Cate Blanchett says feminism is not a 'fashionable moment'
Blanchett plays Phyllis Schlafly in the miniseries Mrs America, which tells the story of the movement for the Equal Rights Amendment in the 1970s
Cate Blanchett feels the 1970s gender issues are still relevant, and says it is important to remember that feminism is not just a 'fashionable movement'.
In an interview to Radio Times, the Oscar-winner, 51, said that the current talking points such as 'same-sex marriage' and 'same-sex bathrooms' were all discussed 50 years ago. Blanchett said that women have constantly been outnumbered by men in the acting world.
"I always knew in my DNA that women were equal to men. I couldn't quite understand why the industry and work environment that I got spat into didn't reflect that, so I felt out of sync for a long time. At one point, I started doing a head count of the ratio of men to women on every set I walked on," she said.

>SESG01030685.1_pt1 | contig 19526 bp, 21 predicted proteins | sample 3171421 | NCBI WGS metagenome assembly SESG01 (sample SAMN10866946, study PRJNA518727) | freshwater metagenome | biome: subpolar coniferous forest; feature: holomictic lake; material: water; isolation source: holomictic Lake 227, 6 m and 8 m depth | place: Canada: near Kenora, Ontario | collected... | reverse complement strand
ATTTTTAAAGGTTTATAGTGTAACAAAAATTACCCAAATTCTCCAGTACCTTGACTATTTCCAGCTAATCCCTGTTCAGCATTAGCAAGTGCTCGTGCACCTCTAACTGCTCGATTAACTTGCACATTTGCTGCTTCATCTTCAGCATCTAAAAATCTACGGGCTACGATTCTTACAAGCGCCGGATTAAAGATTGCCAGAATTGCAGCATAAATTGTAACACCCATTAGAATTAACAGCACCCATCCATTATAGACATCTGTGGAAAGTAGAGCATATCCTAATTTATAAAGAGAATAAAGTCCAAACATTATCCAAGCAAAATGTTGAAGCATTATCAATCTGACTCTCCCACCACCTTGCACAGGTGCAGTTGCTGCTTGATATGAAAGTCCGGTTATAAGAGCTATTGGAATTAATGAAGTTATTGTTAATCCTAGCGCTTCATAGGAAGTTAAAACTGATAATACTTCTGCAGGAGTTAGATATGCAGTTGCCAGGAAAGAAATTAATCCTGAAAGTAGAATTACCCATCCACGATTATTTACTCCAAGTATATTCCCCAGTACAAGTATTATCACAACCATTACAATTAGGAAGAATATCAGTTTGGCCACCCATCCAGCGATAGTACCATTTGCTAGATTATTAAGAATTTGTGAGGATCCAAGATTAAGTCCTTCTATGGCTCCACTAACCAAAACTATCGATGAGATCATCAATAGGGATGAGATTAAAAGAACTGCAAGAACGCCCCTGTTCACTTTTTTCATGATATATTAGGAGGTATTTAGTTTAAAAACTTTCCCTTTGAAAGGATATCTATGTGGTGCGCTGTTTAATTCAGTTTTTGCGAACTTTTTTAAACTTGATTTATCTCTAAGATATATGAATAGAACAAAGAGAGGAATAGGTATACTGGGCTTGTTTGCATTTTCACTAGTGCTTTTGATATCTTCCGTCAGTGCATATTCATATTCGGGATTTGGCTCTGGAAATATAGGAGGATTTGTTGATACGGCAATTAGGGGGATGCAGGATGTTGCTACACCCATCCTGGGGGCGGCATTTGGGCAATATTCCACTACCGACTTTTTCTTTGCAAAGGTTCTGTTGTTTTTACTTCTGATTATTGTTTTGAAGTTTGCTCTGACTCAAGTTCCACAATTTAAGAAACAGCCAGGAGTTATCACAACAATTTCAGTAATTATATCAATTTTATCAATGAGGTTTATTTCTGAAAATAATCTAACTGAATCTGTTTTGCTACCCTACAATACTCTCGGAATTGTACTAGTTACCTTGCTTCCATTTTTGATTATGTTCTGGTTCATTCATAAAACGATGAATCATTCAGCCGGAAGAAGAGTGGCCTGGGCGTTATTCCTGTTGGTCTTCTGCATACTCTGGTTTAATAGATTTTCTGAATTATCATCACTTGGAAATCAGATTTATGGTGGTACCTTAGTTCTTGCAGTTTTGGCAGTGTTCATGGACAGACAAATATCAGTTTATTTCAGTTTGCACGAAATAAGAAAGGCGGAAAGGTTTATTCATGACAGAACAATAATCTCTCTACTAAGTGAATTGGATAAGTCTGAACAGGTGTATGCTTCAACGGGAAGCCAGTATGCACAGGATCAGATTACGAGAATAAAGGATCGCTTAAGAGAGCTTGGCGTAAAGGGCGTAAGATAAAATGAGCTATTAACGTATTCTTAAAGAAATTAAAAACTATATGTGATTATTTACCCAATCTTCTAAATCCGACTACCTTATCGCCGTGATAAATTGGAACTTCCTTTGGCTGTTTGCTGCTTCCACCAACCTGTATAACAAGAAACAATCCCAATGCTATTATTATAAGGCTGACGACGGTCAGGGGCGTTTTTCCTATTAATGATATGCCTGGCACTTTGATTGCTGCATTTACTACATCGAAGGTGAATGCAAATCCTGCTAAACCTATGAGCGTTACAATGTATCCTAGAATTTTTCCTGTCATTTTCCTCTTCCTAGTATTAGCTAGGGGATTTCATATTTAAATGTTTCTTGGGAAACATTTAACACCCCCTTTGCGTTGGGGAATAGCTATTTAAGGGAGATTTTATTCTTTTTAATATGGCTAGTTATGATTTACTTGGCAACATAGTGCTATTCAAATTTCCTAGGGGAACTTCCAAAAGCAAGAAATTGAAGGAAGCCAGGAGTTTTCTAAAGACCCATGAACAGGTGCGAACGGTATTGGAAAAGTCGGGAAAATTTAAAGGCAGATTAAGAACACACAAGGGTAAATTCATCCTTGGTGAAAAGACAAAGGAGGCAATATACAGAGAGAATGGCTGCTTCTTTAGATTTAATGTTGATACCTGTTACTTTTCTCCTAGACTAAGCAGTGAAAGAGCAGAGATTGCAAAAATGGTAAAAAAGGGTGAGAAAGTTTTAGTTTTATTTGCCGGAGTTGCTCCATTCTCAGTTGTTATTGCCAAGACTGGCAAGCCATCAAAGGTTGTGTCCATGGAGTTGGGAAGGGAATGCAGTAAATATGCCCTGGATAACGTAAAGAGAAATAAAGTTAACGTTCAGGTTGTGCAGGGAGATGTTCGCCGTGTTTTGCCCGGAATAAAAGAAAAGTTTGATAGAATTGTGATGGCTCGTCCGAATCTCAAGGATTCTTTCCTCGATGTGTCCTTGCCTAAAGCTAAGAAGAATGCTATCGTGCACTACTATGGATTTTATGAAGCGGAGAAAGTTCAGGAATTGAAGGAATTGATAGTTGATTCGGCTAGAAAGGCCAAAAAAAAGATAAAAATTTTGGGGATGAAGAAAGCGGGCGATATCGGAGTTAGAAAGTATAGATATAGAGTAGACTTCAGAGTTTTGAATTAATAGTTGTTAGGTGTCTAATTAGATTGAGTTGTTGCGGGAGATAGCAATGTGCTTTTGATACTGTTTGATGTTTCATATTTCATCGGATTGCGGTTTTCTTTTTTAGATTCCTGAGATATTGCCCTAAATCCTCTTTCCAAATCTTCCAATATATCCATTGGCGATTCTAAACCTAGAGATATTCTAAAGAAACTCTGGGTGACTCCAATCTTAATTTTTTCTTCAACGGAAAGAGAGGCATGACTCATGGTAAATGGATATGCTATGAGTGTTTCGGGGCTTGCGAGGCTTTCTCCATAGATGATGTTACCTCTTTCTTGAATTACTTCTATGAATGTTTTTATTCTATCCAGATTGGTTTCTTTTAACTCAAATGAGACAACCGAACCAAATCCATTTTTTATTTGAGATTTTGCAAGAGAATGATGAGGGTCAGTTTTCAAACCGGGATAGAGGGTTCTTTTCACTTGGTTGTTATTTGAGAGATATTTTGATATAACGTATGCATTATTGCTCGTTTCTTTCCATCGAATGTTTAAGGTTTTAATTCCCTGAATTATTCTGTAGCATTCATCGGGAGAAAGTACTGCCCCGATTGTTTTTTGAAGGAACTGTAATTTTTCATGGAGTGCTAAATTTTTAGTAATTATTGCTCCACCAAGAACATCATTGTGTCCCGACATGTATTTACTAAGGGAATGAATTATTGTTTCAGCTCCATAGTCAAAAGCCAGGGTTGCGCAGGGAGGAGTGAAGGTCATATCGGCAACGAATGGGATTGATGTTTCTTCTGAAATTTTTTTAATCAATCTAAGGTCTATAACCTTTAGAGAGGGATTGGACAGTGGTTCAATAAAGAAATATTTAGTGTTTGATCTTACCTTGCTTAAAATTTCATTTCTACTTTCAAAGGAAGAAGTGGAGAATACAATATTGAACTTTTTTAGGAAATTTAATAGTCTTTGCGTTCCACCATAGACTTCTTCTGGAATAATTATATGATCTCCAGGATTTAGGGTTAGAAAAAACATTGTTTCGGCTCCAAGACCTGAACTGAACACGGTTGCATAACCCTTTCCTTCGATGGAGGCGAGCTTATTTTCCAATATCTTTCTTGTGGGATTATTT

"For my entire career, up until about four years ago, I was the one woman to 35 men. I was the one woman to 27 men. I was the one woman to 16 men. I just thought it was normal," she added.
Despite the positive changes to address the balance, Blanchett insisted that the push towards equality is not just a 'fashionable moment in time'.
Blanchett can be seen in the role of Phyllis Schlafly in the miniseries Mrs America, which tells the story of the movement for the Equal Rights Amendment in the 1970s, and the backlash led by conservative Schlafly.